October 29th, 2010 | Published in China - Cultural Differences
There are certain comments/observations that I always took literally when I first came to China because I wasn’t used to hearing them and I didn’t know why the person was asking me them. For example:
- Are you tired? Do you want to have a rest?
My response to this question last year was always, “No, I don’t think so…why? Do I look tired? I don’t feel tired. Well, maybe I’m a little tired. I wonder if I’m talking too slowly or something…everyone’s always asking me if I want to have a rest….BUT I’M NOT TIRED SO WHAT’S WRONG WITH ME!!?”
After about six months in-country, though, I stopped having this internal monologue whenever somebody asked me this question, because I realized they asked it because:
- People actually take 1-hour naps after lunch here, way, way more commonly than in the U.S., especially at college campuses…classes stop for a few hours so that the teachers and students can ALL go to their rooms and sleep
- Students are nervous to talk to me and don’t know what the hell else to say
A year ago, I wondered what was wrong with me whenever somebody asked me if I wanted to have a rest. No I just decide if I’m tired or not and say “yes” or “no”. Way easier.
- You don’t like to eat very much. You’ve eaten so little.
This one also used to confuse the shit out of me. Usually at lunch/dinner I eat way more than everybody else. I take like three vegetable servings and two meat servings and an egg or a chicken leg and a bowl of rice and soup and pig out, and everybody else takes like one fucking piece of cucumber and a bowl of soup and two pounds of rice. So I used to always think…wait a minute, I just ate a ton of meat and veggies, and this person ate like nothing but rice, why are they telling me I only ate a little, WTF?
And then I realized, again, somewhere after month six-ish, that Chinese people look at eating completely differently from (warning: a few sweeping generalizations are to follow) us foreigners. Essentially, and I don’t think this is an exaggeration, Chinese people, at least here in my area, look at a tray of food and measure the amount of rice on it. And that’s the quantity of food eaten. Foreigners people (I guess meaning westerners in general but maybe just Americans), of course, look at veggies and meats as the food consumed. So when Chinese people look at my tray and see that I at like a normal westerner-person portion of rice, they don’t even see all the veggies and meats I ate. It doesn’t register. So they think I am a starving child, and I look at their meal which basically consisted of white rice and think they are a starving child, and everybody ends up saying, “What is wrong with you? You only ate a little (rice/meat), you are going to die on that diet YOU NEED TO EAT MORE WTF”
- My life is not very interesting. I’m not very good at English.
This one is just about the necessity of modesty. Even if a student or person is super interesting or really good at English, he/she is unlikely to admit it, even after intense questioning. At this point if someone is really modest about something after I’ve given them a compliment, I just let it go and know that they heard the compliment, even if they can never verbally agree.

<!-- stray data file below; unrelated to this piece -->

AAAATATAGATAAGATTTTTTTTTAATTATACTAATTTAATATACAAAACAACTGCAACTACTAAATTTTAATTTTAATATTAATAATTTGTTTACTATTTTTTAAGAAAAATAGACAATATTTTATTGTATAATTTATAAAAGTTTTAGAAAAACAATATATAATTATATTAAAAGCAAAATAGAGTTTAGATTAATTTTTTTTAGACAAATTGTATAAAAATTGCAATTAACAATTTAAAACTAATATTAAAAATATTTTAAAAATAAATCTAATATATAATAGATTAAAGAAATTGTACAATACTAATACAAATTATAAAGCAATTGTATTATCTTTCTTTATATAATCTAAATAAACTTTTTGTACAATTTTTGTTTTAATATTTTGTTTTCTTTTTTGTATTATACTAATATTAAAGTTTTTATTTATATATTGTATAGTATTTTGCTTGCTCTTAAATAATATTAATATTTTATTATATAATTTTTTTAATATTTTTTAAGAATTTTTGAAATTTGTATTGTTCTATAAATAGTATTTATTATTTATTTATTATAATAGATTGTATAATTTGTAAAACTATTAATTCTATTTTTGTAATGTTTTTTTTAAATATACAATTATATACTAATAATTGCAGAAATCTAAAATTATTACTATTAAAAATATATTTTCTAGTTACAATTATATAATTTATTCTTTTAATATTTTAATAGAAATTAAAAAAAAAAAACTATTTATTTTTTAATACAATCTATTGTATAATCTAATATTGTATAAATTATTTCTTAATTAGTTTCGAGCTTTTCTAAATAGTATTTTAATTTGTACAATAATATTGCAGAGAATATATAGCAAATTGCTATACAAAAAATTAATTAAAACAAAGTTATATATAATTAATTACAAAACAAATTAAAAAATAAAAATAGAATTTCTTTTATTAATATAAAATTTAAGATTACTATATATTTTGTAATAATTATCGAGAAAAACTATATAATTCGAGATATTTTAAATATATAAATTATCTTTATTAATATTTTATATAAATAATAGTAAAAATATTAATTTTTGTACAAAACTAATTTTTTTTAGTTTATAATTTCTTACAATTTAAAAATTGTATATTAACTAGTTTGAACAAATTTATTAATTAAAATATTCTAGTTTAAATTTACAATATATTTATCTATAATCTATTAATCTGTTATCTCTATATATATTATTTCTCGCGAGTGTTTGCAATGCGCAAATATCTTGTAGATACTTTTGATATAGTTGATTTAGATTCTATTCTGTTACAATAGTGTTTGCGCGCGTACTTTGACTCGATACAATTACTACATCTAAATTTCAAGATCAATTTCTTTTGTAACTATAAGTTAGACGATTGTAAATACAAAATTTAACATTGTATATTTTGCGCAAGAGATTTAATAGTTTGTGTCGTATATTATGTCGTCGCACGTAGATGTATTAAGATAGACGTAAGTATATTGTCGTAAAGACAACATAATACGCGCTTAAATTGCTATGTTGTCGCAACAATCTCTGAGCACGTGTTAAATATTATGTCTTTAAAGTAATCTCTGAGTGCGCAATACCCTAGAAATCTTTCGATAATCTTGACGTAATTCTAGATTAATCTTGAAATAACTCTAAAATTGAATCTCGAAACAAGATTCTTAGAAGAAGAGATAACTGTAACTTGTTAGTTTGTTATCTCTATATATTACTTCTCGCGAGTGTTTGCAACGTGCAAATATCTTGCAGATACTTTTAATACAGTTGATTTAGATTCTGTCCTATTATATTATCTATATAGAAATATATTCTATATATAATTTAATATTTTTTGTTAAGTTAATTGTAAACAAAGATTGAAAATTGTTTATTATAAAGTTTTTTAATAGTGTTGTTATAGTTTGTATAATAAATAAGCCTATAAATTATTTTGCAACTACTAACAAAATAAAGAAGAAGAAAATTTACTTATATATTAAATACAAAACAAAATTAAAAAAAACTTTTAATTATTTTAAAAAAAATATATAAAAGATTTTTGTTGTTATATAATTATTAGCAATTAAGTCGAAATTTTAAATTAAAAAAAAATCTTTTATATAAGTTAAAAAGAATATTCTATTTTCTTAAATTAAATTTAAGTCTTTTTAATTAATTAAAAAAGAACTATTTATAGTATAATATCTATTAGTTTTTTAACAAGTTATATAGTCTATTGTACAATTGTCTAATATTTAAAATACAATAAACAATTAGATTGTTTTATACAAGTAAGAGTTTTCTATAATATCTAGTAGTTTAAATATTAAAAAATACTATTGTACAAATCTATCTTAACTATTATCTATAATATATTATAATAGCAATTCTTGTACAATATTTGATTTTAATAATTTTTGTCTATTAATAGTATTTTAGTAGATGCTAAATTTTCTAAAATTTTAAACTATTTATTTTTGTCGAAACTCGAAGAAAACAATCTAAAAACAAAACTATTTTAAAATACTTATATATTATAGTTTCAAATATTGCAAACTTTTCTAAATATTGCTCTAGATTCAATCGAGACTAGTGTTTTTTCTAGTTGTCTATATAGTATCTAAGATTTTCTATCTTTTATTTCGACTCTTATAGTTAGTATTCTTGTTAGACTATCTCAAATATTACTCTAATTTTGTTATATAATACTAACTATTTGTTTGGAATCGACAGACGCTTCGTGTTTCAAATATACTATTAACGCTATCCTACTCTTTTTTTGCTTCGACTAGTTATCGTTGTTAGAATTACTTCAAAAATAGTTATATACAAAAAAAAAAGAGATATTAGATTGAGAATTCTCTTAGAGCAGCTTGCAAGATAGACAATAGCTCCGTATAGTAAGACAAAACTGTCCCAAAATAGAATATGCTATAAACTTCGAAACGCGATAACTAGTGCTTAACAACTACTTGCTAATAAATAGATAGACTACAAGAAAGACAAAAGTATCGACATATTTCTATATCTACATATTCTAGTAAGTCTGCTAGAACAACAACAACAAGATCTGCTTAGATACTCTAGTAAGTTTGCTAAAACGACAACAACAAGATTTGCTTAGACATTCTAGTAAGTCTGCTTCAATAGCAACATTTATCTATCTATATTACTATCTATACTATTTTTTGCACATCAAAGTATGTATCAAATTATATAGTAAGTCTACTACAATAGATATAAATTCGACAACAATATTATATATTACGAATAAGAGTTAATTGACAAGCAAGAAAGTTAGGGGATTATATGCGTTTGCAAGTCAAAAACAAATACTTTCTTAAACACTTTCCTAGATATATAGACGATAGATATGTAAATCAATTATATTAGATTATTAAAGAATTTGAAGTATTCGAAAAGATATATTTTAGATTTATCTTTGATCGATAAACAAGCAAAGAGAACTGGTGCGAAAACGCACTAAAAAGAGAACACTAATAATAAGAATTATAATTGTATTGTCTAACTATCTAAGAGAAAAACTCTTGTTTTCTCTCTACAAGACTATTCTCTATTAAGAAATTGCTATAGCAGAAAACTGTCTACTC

- Have you eaten?
This one is basic Chinese stuff. If someone asks this, they’re not asking you to eat with them. They’re just being polite. Just like the meaningless English greeting, “how are you?” to which we all reply “good”.
The moral of this story, for me, has been in realizing that a lot of the time, especially here but also in normal life back home, there’s a lot of information I don’t know, a lot of reasons for the stuff that happens on a day to day basis. So there’s no point getting worked up about stuff that may or may not have meaning. No use interpreting things internally unless you’re sure they’re really an issue.
For example, when I ride the bus here, if someone’s sitting next to me, and then a free seat opens somewhere else, they will frequently go sit there. A year ago this made me feel terrible, and I internally assumed it was because they didn’t want to sit next to the laowai. But after a while I realized that it is far more likely that they just see that I am super tall and can’t fit in any seat on the bus and need extra space. I don’t know why/how I realized that, but I did, and for some reason I’m pretty sure it’s true (mostly because I don’t think people really mind sitting next to me…just as many times people have been super happy to sit next to me here).
Likewise, I used to be really bothered by people shouting “hello!” at me all over the place. I used to find it annoying and slightly mocking. But now I’ve actually talked to some of those people, and realized that they just really want to interact but are way too shy to just come up and talk to me. One group of kids who shouted at me like that are now my private students — paying me to teach them English. I just had to break through that barrier of shyness and realized that there was a lot of curiousity and desire to learn about my culture/language behind that somewhat intimidating, shouted greeting.
So there are definitely good things about life in China year 2. Mainly that everything gets easier and makes a hell of a lot more sense (however note the post from a couple weeks ago where I explained that nothing makes sense in China).